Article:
Ogun, A Necessary Evil
I studied Western thought practically my whole adult life. I wasn’t exposed to African principles until my later years, and when I finally came across the works of Ifa, I was blown away. Ifa, unlike many other religions is a practice of balance. I know, there are a lot of religions that talk about balance. However, balance is about understanding the male and female, or negative and positive forces in nature, and in life. Ifa is about acceptance of all things, and that means taking the good with the bad. The ego is a necessary human element that is needed for our survival. People need to have a strong sense of self. They need to understand their worth in order to develop spiritually.
In fact, the people who are incredibly successful have tremendous egos. They took a chapter out of Ogun’s book, borrowed his machete and not only cleared pathways, but chopped their competitor’s heads off to get to the top. Other forms of thought would teach people to play nice. However, we don’t live in an equalitarian society. We live in a world where winner takes all. We live in a world where we are judged on our accomplishments, our wealth, and success. We live in a world where there are limited resources, and we all have to fight to get a piece of the pie.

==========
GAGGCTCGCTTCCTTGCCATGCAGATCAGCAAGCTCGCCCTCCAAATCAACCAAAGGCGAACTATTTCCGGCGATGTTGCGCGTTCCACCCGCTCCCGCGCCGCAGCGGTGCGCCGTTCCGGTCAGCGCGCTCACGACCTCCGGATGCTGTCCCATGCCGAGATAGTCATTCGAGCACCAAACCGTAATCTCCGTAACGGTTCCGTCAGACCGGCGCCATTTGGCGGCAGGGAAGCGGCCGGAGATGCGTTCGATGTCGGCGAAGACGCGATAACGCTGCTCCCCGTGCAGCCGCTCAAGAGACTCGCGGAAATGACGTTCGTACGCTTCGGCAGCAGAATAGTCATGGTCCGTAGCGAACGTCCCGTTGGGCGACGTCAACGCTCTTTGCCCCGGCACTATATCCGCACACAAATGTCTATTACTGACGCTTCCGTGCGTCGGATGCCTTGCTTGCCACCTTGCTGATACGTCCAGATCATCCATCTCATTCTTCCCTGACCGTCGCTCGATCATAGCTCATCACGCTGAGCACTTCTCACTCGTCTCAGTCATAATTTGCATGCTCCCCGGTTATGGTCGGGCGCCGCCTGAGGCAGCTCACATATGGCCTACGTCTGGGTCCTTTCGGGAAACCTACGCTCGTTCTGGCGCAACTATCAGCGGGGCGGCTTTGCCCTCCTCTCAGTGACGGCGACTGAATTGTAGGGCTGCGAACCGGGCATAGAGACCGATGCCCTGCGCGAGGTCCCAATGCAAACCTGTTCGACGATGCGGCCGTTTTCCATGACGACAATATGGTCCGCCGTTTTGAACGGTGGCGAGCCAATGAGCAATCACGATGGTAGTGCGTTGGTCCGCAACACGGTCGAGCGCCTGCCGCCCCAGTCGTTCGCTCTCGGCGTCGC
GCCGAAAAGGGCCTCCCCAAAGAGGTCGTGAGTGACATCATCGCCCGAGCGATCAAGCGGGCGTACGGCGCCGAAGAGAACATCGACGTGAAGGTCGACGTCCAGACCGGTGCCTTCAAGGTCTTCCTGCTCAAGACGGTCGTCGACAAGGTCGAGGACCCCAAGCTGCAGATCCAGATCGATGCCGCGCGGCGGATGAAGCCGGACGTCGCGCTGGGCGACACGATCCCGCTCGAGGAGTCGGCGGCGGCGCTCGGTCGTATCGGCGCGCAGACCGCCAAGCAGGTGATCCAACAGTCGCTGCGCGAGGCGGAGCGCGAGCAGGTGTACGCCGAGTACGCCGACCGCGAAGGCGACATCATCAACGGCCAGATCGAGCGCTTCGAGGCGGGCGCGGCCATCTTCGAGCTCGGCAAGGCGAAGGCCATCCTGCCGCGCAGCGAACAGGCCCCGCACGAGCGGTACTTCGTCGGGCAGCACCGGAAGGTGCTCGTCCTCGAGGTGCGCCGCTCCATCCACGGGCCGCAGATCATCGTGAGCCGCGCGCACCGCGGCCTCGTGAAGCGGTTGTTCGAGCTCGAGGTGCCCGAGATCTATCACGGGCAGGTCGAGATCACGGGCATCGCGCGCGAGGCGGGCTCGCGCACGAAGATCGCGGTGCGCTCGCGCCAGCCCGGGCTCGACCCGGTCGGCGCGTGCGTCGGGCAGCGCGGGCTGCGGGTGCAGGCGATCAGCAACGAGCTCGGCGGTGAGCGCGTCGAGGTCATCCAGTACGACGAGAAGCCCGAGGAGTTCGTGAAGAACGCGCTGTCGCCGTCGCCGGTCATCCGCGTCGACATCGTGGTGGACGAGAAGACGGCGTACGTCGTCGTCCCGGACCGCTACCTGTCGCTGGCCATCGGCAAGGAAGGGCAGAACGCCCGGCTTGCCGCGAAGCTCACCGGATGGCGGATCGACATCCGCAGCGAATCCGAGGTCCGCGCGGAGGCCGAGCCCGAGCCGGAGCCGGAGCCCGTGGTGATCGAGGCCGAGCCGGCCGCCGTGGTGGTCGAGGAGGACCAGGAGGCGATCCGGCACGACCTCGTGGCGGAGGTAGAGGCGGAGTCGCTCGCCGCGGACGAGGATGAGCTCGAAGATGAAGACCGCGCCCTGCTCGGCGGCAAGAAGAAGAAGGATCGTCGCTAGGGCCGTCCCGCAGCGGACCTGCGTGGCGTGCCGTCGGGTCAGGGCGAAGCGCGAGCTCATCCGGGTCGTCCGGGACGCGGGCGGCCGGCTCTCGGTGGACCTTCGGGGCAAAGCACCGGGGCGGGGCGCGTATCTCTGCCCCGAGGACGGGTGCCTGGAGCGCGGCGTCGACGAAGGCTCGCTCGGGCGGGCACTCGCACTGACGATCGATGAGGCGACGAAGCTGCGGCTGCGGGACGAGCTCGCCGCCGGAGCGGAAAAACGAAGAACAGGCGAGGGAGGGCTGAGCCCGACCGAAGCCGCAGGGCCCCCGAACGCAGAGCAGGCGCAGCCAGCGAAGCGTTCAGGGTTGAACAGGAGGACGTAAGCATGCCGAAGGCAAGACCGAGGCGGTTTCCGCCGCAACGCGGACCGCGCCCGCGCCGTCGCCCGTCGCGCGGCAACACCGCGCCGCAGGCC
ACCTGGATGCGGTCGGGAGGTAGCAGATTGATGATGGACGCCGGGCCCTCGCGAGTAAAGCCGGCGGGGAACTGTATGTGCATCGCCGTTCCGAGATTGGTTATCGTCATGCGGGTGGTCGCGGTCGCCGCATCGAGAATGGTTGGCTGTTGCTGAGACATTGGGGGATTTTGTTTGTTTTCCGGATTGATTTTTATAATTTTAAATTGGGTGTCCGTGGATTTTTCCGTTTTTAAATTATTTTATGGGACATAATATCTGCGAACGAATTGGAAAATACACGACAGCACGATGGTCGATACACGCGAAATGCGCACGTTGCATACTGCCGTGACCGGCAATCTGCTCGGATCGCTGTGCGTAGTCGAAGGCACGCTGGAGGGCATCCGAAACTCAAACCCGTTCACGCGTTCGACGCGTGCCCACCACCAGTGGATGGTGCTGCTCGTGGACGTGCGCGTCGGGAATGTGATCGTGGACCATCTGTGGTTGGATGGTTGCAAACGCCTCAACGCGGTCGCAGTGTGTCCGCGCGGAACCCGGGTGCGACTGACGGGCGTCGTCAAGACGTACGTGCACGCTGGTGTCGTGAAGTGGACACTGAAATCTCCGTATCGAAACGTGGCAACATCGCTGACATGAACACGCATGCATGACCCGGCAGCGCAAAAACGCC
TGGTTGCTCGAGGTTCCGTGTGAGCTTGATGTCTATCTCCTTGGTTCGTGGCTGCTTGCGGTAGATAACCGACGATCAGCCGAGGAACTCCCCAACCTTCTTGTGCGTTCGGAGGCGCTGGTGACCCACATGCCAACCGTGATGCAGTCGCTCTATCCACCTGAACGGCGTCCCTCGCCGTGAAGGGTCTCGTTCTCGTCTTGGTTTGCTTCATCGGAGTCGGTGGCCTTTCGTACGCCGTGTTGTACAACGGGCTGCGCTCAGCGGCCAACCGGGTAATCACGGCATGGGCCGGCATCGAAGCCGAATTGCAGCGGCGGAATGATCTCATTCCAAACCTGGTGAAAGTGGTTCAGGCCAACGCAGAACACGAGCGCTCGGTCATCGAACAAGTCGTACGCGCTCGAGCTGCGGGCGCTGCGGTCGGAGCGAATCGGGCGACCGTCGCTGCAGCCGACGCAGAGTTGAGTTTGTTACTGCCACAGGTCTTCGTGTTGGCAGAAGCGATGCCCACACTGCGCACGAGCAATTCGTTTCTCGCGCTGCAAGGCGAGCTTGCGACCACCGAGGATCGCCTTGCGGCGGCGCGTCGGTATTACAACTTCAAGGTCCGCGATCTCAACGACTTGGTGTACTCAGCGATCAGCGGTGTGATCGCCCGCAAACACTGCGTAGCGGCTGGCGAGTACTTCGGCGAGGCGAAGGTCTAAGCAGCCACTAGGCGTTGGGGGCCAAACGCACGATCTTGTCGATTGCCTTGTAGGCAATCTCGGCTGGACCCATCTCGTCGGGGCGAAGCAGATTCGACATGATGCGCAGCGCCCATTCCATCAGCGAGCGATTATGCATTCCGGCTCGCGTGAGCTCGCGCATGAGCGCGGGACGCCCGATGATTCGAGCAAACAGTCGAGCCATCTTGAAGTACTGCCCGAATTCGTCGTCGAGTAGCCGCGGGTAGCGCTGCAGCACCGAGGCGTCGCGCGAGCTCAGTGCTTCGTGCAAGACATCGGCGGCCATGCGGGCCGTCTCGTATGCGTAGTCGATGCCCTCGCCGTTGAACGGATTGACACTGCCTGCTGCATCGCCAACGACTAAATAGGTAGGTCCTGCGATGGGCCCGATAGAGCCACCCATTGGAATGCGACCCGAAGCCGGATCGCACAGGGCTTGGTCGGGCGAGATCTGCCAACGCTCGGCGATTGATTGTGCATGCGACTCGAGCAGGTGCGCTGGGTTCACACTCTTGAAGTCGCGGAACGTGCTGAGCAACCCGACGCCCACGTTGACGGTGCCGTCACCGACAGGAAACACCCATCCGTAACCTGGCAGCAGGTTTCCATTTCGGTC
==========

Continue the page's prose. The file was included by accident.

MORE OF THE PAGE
Ogun is the deity of power. He represents our personal power, our self-worth, and our ability to believe in ourselves. He is the Orisha who gives us the stamina to pursue our goals. He is the Orisha who gives us the courage to face our worse fears. It is Ogun who creates pathways and helps us to overcome obstacles. As I mentioned in earlier articles, Ogun is a deity of compassion. Having a huge ego doesn’t give anyone a free pass to exploit others. Rather, having a huge ego can protect people from being exploited.